Every year, on August 19, we observe World Photography Day – a globally recognized celebration of the photograph and its history. What actually is World Photography Day, though, and why does it take place on this particular date?
This is the date that recognizes the invention of the Daguerrotype, a process that was devised by the French artist and photographer, Louis-Jacques-Mandé Daguerre in 1837. His idea was then effectively sold to the French Academy of Sciences, which subsequently gifted the process to the world on 19 August 1839.
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The idea to recognize World Photography Day as we know it now didn’t take hold until 1991 – and for that, we can thank respected Indian photographer OP Sharma.
“The idea came to me in 1988 when, over and over again, in various publications that documented the history of photography, I came across this date: 19 August 1839,” he told Harmony – Celebrate Age magazine. “It was recorded as the date on which the then French government announced the invention of the Daguerreotype process of photography as a ‘free gift to the world’.
“I proposed the idea to several masters and photographers around the world, about 150 of them, including the RPS and the Photographic Society of America (PSA)… by the beginning of 1991, everyone took a unanimous decision and we started celebrating World Photography Day that year.”
What is a Daguerreotype?
Louis Daguerre was an artist and physicist who also became a famous theatre designer. He was the business partner of inventor Joseph Nicéphore Niépce, whose heliography method is the forebear of the photographic process. Niépce’s image View From The Window At Le Gras, recorded on a polished sheet of pewter plate coated with light-sensitive bitumen in 1826, is the earliest surviving permanent image from nature.
Daguerre, however, developed his own unique process following Niépce’s death in 1933. He invented the Daguerreotype in 1837, which was a positive image recorded on a copper plate coated with silver iodide. Latent images produced in-camera were developed by exposure to mercury vapor, and were then fixed by a strong salt solution.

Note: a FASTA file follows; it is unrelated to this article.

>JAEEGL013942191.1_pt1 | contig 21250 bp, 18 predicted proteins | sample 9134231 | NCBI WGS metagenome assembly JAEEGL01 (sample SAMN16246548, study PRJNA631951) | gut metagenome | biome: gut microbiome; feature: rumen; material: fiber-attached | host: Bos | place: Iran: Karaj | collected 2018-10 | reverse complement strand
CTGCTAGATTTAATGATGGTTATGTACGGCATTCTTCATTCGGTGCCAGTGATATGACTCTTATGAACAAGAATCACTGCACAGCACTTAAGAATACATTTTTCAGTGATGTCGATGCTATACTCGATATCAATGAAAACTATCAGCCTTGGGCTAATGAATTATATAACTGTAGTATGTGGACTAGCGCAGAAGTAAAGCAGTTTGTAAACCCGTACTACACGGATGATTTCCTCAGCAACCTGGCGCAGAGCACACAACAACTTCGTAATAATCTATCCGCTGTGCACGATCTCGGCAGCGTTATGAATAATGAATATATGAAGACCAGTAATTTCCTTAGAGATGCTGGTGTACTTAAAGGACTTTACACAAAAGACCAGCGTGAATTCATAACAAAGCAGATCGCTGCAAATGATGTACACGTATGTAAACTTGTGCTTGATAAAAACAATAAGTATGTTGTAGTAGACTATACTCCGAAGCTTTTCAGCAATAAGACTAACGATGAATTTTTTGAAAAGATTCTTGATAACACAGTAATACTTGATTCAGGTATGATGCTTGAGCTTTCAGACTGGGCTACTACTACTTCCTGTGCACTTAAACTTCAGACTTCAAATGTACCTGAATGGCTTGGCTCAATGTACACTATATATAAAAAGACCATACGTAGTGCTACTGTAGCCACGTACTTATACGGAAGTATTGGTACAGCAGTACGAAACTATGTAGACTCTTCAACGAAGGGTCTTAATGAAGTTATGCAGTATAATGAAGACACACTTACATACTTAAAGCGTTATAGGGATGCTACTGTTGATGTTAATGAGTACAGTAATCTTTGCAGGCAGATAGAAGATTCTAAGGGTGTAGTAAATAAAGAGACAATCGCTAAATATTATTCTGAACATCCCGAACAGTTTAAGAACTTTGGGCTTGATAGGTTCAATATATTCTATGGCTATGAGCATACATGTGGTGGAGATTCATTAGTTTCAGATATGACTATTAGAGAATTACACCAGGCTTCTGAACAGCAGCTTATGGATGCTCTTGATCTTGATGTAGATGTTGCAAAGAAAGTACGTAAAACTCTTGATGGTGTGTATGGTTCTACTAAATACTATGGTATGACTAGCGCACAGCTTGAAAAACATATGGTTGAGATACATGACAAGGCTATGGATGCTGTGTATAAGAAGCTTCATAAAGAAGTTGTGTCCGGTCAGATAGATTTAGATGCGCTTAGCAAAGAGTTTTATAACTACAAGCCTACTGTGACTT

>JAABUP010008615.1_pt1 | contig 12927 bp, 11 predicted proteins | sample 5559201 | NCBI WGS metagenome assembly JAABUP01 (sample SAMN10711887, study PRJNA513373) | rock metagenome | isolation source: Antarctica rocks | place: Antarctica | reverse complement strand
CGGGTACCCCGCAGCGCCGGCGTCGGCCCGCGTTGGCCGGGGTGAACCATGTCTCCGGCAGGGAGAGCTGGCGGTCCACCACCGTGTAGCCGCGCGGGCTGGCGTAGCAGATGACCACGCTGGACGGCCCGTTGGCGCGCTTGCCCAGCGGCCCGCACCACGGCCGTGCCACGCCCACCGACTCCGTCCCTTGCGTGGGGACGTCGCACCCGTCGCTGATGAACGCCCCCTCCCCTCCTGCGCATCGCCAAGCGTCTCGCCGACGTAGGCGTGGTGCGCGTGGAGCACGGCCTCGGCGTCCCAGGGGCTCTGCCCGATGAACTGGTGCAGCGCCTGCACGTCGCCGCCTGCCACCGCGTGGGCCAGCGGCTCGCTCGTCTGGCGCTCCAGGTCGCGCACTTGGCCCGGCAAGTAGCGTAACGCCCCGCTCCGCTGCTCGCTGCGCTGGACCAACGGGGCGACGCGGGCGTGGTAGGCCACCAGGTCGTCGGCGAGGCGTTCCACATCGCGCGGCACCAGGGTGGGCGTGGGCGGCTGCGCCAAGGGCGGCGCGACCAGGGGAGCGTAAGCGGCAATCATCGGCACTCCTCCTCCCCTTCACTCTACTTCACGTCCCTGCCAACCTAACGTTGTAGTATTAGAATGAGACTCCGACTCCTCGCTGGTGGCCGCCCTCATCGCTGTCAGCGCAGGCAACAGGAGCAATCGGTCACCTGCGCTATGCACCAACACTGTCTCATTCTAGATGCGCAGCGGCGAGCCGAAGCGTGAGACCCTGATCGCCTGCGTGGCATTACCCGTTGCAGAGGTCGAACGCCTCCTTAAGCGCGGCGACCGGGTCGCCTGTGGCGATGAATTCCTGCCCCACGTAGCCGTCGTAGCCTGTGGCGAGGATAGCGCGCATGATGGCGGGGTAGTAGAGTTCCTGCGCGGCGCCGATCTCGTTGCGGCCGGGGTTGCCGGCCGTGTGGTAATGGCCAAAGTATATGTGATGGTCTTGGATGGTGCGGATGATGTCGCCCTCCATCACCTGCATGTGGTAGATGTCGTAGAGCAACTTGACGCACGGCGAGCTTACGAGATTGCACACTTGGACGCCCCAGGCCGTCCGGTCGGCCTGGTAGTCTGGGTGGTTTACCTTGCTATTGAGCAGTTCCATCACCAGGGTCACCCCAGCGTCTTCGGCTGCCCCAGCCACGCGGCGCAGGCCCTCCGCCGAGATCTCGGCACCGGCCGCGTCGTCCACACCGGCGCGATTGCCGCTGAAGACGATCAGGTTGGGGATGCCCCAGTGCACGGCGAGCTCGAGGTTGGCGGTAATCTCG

Daguerre sold his process to the French Academy of Sciences in exchange for an annual pension of 6,000 francs, in addition to an annual stipend of 4,000 francs to the Niépce estate. The process was announced on 7 January 1839, and full details were given ‘free to the world’ on 19 August that year – except in Great Britain, where a patent was filed by Daguerre’s agent.
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Each daguerreotype was unique and couldn’t be reproduced except by re-photographing the image or the scene itself. Even so, they quickly became very popular.
Daguerre’s View Of The Boulevard du Temple, taken from the window of his apartment in Paris in 1838, is a unique example of early street photography that includes the first known recorded image of a human being.
It shows a busy Parisian street that would have been filled with people and carriages. However, the 10-15 minute exposure meant that none of them stayed still for long enough to be recorded. The one exception is a man having his shoes shined in the bottom-left corner. Has he appeared by accident, or did Daguerre ask him to pose?
Samuel Morse noted on seeing this picture in 1839: “Objects moving are not impressed… Consequently, his boots and legs are well defined, but he is without body or head because these were in motion.”
So, now you know where World Photography Day comes from, celebrate the occasion by getting out there and shooting your own images to ‘gift to the world’ – share them on social media with the hashtag #WorldPhotographyDay, and make sure to tag us on Facebook, Twitter and Instagram!
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